There is a joke amongst my Racing Post colleagues as to one’s claim to fame with well-known horses.  Brough Scott has galloped Red Rum along the sands at Southport beach (getting slightly run away with, it does have to be said!), Lee Mottershead has ridden Florida Pearl and Julian Muscat has been bitten by Mill Reef.  Whatever happens to me in the future, my claim to racing fame will always be that I had the extreme privilege to ride out in the same string as Frankel.  I also got to see him at home up close on quite a few occasions in 2012 and spent some memorable time with his connections.  Those few months I shall always remember.  As a result working on our Racing Post book, Frankel: The Wonder Horse last autumn was a real pleasure.  I don’t think it’s possible to ever get tired of reading the Frankel story over and over again or watching those 14 unbelievable races, especially the Guineas, Queen Anne and Juddmonte - the sort of races where time stands still and nothing else seems to matter.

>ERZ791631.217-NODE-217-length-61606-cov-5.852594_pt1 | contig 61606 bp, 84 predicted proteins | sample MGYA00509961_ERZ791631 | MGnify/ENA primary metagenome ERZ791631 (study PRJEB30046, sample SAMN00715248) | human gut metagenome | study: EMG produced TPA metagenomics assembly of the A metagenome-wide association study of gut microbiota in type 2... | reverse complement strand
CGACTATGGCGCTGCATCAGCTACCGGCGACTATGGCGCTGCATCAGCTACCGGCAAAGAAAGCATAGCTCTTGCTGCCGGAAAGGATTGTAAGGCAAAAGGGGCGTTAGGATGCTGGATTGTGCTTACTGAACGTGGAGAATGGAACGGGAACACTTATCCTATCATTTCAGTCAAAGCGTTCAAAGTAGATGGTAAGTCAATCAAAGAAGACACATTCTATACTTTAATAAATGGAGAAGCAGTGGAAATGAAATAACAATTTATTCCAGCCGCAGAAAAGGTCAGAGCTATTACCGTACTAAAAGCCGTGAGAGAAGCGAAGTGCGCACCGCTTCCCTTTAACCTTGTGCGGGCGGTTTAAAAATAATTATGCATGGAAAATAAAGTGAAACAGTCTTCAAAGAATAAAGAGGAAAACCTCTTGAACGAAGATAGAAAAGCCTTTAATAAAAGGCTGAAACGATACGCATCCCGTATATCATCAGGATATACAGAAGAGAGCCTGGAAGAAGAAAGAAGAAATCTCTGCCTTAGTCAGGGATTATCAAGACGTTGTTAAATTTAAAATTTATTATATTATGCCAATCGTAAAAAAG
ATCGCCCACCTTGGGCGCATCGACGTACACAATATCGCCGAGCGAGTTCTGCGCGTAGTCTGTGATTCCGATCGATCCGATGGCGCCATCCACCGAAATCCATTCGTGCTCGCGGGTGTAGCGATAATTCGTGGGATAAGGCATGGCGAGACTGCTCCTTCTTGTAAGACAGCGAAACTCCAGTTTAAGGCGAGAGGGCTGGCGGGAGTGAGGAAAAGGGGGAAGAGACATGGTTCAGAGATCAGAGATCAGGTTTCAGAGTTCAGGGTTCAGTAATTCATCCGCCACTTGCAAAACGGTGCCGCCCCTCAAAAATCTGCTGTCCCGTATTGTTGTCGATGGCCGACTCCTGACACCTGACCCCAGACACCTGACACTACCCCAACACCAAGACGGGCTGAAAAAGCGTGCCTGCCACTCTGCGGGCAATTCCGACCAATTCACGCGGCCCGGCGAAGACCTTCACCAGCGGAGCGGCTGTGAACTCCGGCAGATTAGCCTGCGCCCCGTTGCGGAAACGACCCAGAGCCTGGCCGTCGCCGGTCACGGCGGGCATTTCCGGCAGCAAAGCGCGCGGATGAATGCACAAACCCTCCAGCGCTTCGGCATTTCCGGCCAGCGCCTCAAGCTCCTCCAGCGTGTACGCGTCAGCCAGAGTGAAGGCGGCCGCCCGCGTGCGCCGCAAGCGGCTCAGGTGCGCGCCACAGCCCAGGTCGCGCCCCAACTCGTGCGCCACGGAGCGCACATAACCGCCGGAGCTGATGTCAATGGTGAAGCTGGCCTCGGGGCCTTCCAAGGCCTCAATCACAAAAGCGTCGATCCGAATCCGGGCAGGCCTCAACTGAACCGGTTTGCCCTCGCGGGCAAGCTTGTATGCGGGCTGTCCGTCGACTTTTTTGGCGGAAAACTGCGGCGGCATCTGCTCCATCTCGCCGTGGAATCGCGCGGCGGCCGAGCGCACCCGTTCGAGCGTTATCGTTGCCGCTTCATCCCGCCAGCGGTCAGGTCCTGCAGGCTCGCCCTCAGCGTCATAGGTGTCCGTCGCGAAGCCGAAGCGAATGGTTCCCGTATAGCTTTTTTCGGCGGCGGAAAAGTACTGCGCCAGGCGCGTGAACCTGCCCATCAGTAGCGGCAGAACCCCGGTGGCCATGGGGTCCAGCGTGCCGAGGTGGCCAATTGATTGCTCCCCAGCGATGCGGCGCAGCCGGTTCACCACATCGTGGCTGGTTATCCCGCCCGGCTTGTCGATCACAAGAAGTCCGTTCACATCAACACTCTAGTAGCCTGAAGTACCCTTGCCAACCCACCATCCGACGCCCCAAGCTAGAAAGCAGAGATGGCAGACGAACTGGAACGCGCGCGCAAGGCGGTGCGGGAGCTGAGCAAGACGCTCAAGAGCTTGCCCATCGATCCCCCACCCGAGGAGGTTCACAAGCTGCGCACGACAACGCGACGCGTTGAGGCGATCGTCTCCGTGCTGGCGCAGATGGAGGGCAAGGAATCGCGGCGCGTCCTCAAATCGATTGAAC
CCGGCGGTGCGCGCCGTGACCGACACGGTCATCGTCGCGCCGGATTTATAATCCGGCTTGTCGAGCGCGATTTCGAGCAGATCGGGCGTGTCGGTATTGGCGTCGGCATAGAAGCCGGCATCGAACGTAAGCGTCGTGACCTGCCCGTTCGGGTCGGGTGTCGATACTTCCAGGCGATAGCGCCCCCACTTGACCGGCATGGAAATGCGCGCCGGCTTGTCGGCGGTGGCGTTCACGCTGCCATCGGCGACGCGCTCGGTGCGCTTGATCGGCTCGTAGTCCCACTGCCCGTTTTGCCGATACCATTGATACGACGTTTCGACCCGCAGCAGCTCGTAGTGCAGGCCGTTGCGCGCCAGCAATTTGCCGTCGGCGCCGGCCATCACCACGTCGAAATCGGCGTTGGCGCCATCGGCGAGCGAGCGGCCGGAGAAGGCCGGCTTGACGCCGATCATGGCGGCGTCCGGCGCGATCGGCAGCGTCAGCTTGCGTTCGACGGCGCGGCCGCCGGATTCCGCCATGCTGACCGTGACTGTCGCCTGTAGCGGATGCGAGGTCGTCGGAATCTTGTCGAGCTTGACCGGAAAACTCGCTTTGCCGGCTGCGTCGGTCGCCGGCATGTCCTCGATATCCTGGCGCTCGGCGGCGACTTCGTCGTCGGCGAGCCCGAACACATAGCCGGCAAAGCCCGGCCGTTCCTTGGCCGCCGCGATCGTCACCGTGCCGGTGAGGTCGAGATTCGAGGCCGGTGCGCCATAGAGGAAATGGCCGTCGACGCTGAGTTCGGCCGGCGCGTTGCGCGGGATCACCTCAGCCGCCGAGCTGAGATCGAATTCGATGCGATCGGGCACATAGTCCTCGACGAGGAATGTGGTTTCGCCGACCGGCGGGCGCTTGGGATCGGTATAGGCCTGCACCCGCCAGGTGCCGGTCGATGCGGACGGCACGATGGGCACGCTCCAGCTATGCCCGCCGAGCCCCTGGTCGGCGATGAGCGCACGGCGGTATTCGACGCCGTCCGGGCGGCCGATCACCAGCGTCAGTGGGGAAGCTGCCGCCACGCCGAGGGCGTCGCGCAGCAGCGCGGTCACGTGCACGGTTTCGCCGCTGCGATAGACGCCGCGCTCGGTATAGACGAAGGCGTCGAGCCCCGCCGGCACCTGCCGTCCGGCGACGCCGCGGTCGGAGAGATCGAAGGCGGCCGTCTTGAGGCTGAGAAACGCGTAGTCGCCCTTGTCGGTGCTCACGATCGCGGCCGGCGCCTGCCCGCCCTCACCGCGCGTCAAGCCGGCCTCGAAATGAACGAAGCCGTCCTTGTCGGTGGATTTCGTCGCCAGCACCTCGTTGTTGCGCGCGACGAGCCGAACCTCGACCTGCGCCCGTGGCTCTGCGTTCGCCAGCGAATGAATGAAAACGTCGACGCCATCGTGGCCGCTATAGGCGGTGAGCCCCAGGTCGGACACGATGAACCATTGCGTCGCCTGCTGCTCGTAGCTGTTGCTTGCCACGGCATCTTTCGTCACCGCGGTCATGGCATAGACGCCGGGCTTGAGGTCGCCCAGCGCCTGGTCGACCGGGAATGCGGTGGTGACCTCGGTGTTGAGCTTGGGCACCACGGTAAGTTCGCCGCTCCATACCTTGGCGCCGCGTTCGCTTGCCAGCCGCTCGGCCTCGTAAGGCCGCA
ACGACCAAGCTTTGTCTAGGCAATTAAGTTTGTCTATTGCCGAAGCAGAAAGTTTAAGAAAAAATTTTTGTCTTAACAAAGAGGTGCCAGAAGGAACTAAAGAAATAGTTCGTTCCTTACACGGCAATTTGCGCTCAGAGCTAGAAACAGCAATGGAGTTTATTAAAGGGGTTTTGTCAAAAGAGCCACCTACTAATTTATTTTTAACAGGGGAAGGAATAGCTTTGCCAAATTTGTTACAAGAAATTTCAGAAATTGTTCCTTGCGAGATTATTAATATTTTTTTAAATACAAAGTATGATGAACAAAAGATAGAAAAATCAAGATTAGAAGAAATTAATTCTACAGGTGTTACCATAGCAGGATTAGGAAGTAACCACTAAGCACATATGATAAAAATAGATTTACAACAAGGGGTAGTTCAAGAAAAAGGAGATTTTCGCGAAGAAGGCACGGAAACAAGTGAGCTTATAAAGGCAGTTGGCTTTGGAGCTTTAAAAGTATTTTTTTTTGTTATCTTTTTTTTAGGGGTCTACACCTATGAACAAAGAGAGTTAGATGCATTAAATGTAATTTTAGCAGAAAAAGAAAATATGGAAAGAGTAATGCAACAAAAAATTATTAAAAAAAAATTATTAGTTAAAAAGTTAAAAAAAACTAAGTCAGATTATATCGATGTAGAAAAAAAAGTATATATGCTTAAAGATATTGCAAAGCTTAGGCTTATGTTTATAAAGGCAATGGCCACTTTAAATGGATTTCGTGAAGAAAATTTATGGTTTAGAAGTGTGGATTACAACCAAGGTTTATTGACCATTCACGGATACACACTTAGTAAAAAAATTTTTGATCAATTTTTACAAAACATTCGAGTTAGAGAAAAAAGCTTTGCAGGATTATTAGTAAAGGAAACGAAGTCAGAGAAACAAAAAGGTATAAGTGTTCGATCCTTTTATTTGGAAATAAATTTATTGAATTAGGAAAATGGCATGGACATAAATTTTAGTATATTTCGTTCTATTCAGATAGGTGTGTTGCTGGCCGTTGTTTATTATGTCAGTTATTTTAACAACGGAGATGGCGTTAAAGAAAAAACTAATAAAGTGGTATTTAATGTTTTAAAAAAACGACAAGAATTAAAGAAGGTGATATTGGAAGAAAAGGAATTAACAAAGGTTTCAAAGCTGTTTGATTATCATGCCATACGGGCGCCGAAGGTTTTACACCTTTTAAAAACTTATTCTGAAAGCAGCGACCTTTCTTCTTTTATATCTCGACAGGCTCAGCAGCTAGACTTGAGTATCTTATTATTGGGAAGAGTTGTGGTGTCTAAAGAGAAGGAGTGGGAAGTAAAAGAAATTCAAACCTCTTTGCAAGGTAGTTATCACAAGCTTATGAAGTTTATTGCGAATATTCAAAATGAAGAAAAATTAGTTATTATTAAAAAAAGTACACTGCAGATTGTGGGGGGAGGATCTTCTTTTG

I was in awe of Sir Henry Cecil last year as he battled his cancer with such fortitude and bravery and I think this was best summed up at the time by a quote from Paul Hayward in the Daily Telegraph last October:

“At Ascot, winter was drawing in, but it could not dim the light around Sir Henry Cecil.”

Currently, as we prepare to launch Brough’s long awaited book, Henry Cecil: Trainer of Genius (out on 12 April) this view will be aired by the most eloquent of pens and people will be able to read for themselves the whole story of Henry’s remarkable life and special gift for handling racehorses.